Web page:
Tim and I often quip that if we do our job right, our sons will leave us. Thing #2 graduated from high school last weekend and is heading to a university in Texas in August. Congratulations. And ugh. Senior year of high school, in case you might have forgotten, is an emotional roller coaster. Grouchy, surly, hormonal, college applications and deadlines, acceptances and rejections, excited about the future, anxious at the same time, looking forward to making new friends, frustrated with family, constantly on the verge of tears… and that was just me. My husband was a complete wreck.
I do not pray or journal or file paperwork nearly so regularly as I would like. I stack papers and notes on and around my desk in an attempt to keep track of ideas, receipts, projects, party invitations, but these items invariably get lost or neglected underneath more recent or urgent mail, bills, thank you cards and unsigned permission slips. When I do sit to pray or write, hungry creatures interrupt me. But one of the few things I do consistently – in addition to flossing, of course – is my morning and evening bowl meditation.
I read about this practice in the book, My Grandfather’s Blessings, in which the author describes a ritual she learned from a Tibetan nun. I have adopted this meditation practice for myself (with minor modifications). She fills a bowl from a running stream (or kitchen faucet) and places it on a sort of altar in a prominent location in her home so she can see it all day long. My “meditation bowl,” chipped in two places, sits adjacent to the kitchen sink. I have four kids, two cats and two dogs, all of them male. My cup runneth over. But the clean-up is easier if it runneth near the sink. At the end of her day, she empties the bowl pouring its contents back into the earth. I “dump mommy’s worries down the drain.”
Here’s the idea: “As the bowl fills, you receive your life openheartedly and unconditionally as your portion.” The bowl I use is large enough for me to spread one hand around each side of the bowl to hold its weight comfortably. It takes about a minute to fill my bowl to the brim, maybe less if I turn the faucet on stronger in my rush to get the kids to school. For me, there is a significant component of gratitude in this process. I’m really good at being grateful for the pleasant aspects of my life. I am less gifted at being grateful for the mess. It is counterintuitive for me to embrace, shall we say… Life’s continual unfolding. I would prefer to make my own selections off of Life’s menu. But grace grants me what I need, which is not necessarily the same as what I want.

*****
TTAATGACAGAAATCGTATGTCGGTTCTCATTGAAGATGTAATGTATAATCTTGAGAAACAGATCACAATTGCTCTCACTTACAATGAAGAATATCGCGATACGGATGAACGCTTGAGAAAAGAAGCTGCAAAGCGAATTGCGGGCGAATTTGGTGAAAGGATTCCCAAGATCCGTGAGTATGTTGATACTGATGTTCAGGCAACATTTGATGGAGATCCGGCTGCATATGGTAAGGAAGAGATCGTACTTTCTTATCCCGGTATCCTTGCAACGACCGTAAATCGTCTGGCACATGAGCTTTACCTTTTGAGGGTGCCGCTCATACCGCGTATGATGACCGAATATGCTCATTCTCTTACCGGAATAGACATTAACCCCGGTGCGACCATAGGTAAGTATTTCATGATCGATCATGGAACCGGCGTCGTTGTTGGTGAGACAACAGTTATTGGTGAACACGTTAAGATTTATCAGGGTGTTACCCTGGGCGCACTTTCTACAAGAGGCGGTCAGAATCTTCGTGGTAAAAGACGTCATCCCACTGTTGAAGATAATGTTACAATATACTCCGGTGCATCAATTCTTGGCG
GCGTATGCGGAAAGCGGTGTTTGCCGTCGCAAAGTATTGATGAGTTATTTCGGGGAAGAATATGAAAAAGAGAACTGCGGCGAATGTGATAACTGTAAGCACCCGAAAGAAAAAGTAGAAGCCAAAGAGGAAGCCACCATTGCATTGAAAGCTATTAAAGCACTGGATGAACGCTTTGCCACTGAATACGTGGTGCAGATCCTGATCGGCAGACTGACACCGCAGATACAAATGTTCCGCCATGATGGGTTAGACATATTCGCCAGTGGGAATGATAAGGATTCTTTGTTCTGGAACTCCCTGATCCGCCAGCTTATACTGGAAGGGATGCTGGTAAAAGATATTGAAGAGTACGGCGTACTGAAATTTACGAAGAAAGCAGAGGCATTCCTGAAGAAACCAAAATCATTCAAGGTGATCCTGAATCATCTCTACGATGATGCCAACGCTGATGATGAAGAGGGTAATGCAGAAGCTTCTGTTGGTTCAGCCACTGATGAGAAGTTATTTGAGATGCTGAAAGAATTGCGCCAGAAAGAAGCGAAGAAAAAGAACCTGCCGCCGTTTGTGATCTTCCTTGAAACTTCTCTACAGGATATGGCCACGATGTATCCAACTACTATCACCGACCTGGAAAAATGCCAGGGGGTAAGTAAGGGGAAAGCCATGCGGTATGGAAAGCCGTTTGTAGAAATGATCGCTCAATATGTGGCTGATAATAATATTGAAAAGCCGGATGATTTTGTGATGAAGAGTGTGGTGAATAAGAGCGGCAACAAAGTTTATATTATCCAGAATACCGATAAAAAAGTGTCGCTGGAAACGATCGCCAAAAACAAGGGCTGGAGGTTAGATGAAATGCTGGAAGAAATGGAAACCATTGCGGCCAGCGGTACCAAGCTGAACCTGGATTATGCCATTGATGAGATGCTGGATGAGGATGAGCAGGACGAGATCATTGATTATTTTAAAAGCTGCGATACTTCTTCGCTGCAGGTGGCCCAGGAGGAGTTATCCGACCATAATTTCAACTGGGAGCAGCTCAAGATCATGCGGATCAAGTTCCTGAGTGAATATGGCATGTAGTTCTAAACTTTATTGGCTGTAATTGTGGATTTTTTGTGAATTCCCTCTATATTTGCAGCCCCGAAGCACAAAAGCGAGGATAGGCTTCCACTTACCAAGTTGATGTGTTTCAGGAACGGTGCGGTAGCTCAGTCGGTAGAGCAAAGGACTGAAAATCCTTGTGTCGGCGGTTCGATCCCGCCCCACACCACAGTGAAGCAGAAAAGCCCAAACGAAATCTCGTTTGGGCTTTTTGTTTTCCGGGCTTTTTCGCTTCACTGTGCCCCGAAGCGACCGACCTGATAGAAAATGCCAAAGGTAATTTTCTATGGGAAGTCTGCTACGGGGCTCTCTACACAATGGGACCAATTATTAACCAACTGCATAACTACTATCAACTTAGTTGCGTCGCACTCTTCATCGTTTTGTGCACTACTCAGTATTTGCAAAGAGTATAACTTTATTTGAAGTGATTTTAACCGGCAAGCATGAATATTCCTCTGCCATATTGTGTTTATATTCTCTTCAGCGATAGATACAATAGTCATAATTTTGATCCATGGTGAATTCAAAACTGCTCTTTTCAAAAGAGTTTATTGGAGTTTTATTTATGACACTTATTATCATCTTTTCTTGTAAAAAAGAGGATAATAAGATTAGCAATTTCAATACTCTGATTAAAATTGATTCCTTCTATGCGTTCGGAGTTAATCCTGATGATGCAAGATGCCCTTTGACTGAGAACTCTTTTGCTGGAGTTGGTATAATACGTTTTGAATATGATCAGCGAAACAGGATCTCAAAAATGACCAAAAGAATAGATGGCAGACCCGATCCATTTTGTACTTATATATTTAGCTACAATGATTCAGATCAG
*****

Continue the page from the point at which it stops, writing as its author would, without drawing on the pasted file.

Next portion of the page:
Or maybe it is?
I thought giving birth to a 9-pound baby was painful, but the delivery of a 5-foot tall, 100-pound sad and angry pre-teen brings a whole new level of anguish. If you have been blessed with teenage step-children, you know what I’m talking about. I really could have used an epidural. When this boy was a freshman in high school I was in tears daily because I feared the child might never leave home. By his senior year I find myself in tears frequently because this young man is good and ready to go. He is going to leave a gaping hole in my heart when he does, as well as an empty bedroom which I intend to convert into a lovely, quiet study.
Accepting the invitation to use Life’s offerings – both good and bad – in the course of my day has demanded patience, compassion and trust. The ultimate goal is to move beyond categorizing life’s offerings as either “good” or “bad” and reach a place that transcends judgment. Obviously, I am not there yet. Hence the term “practice.”
The purpose of pouring the water back into the earth at the end of the day is to let it go and to rest. This process is not exactly my strong suit either. Sometimes I stand in front of the sink, holding my bowl with both hands, still fuming at an unkind word or other unfairness. I replay toxic conversations in my head, wishing I could rewind and take the opportunity to issue a vindictive or witty response that I hadn’t thought of earlier in the day, hoping for some kind of recompense or retribution, holding tightly to my own self-righteousness. Sometimes – with closed eyes and the brimming bowl cupped in both hands – I stand paralyzed by a frightening diagnosis, gripping the fullness of my fears. I yearn for control which is not mine, unwilling to yield. I know that my release will be in letting go but am still reluctant to do so. I make the conscious effort to relinquish power to Life itself, hoping that the Divine will not blink on His watch. Finally, with a long exhale, in a display of exhaustion and surrender, I tip the bowl toward the drain, close my eyes and spill its contents into the sink.